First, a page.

Members of MyMigraineTeam know there are many types of migraines that can last anywhere from hours to days. A migraine attack can include not only intense headaches, but other common symptoms like nausea, vision problems, and mood changes. About 1 in 6 American adults experience self-reported migraines or other severe headaches. It’s worth noting that migraines can affect anyone — including well-known athletes and Olympians.
Migraine headaches can be difficult to deal with. Knowing that even some of the most athletic men and women also wrestle with them can be helpful for those managing this disorder on their own. Here are some of the most noteworthy professional athletes who have made their mark in the world of sports, all while living with migraine.
Twenty-six year old Ryan Murphy is a two-time Olympian and a renowned member of Team USA’s swim team. To date, Murphy, who has been swimming since age 5, has accumulated six Olympic medals and 17 World Championship medals. He is also currently the world record-holder for the men’s 100-meter backstroke.
Murphy has been recognized for his public struggle with migraine. He even worked with U.S. Olympic & Paralympic Committee partners to share his story while managing his condition during tryouts for the 2020 Olympics.
“Yeah, honestly the hardest part about migraines is how unexpected it is,” Murphy told USA Today in 2021. “It comes at inopportune times mostly for me. A lot of the time migraines come as a result of stress, so when I have a lot going on and then you couple that with the migraines, it is a little bit tough to deal with.”
Terrell Davis was drafted into the NFL by the Denver Broncos in 1995 and has since become one of the most famous NFL players of all time. His record boasts 78 games, seven seasons, and three Pro Bowls. In 2017, he was inducted into the Pro Football Hall of Fame.
For Davis, migraine has always been a part of his life he’s had to overcome. In fact, his famed Super Bowl victory in 1998 was almost lost because of it. Just before his team was set to take the field, the running back realized he’d forgotten to take his preventative migraine medicine during his pregame meal two hours prior to kickoff.
“So we have 15 minutes tops before the game starts, and it dawns on me that I forgot to take it,” Davis told People magazine in a 2019 interview. “I went and I took it then, but it was just too late.” A resulting migraine forced Davis to sit out during the game’s second quarter, though he returned to the field after halftime.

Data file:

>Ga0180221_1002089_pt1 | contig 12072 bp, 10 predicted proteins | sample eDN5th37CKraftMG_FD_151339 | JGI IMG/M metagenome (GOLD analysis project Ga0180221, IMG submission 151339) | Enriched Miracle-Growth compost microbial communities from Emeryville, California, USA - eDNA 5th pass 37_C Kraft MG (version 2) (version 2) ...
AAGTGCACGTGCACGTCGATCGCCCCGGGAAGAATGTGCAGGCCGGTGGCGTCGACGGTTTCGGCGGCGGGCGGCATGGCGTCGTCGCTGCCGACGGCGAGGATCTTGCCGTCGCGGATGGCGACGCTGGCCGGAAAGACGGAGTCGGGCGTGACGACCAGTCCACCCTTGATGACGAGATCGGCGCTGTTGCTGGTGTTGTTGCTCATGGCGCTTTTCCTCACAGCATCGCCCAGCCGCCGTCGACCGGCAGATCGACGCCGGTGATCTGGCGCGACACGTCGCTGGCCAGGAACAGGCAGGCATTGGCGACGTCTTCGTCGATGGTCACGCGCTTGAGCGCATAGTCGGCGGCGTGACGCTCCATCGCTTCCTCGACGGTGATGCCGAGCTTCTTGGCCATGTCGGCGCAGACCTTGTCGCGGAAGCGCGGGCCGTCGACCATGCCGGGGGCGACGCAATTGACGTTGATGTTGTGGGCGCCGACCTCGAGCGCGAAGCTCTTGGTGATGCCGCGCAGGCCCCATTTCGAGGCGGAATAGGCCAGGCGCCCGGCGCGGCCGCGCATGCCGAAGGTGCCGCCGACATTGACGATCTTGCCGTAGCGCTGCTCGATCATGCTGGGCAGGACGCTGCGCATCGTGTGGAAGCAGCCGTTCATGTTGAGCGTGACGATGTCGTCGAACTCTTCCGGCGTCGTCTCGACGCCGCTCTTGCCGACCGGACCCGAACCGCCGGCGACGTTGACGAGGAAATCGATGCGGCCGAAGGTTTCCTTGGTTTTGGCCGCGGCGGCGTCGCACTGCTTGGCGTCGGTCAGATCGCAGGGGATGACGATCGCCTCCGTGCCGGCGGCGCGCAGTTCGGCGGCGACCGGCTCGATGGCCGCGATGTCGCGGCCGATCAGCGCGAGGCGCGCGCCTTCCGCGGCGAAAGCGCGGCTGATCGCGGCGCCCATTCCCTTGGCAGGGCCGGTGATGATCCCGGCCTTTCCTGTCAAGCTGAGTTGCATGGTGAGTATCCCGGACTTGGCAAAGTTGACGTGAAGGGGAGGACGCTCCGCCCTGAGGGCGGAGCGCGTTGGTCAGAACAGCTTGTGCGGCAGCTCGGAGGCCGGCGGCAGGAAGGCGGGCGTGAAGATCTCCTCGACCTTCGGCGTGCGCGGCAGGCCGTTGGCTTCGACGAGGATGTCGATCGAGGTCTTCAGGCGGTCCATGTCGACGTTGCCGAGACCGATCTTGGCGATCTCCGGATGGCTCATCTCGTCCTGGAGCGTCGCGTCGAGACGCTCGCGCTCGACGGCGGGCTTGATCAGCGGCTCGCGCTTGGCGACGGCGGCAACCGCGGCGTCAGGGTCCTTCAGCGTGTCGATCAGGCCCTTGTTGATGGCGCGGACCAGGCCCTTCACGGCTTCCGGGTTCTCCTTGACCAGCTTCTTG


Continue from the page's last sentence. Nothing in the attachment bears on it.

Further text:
“Once it happened, I wasn’t going to let it rob me of my chance to be me for that day because I could never live past that,” he recalled. “I was like, there is no tomorrow — this is it.”
Retired Australian competitive swimmer Ian Thorpe earned five Olympic gold medals and won the 400-meter freestyle in the Olympic Games from 1998 to 2004. In “This Is Me,” Thorpe’s 2012 autobiography, he first shared the extent of his struggle with migraine as a competitive athlete. Thorpe now focuses his efforts on philanthropy and sports commentary.
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Seven-time Olympic medalist and retired American swimmer Amanda Beard competed in four consecutive Olympic Games from 1996 to 2008. She broke the world record for the 200-meter breaststroke twice — once in 2003 and again in 2004.
Beard opened up about her experience living with migraine at the 2020 Migraine World Summit, explaining the decades of nausea, head pain, and light sensitivity that came with it. She has since become an advocate for migraine education and treatment.
Professional basketball coach Steve Kerr has had a distinguished career as a former professional basketball player with five NBA championships. As a coach, he has three more NBA championships, and he served as the assistant coach of the U.S. men’s basketball team for the 2021 Olympics.
In 2016, Kerr was forced to miss 43 games as a coach due to migraine headaches and back surgery complications. Kerr has described his experience with severe headaches as agonizing. “I was able to manage the pain and the discomfort over the last year-and-a-half and, suddenly, things got a lot worse,” he said of his condition in 2017. Despite the pain he was going through, he never once gave up on his team and continued to support his players through it all.
DeShone Kizer was drafted to the NFL in 2017 when he joined the Cleveland Browns as their quarterback. Not long after he became a professional football player, however, migraine began to impact his game.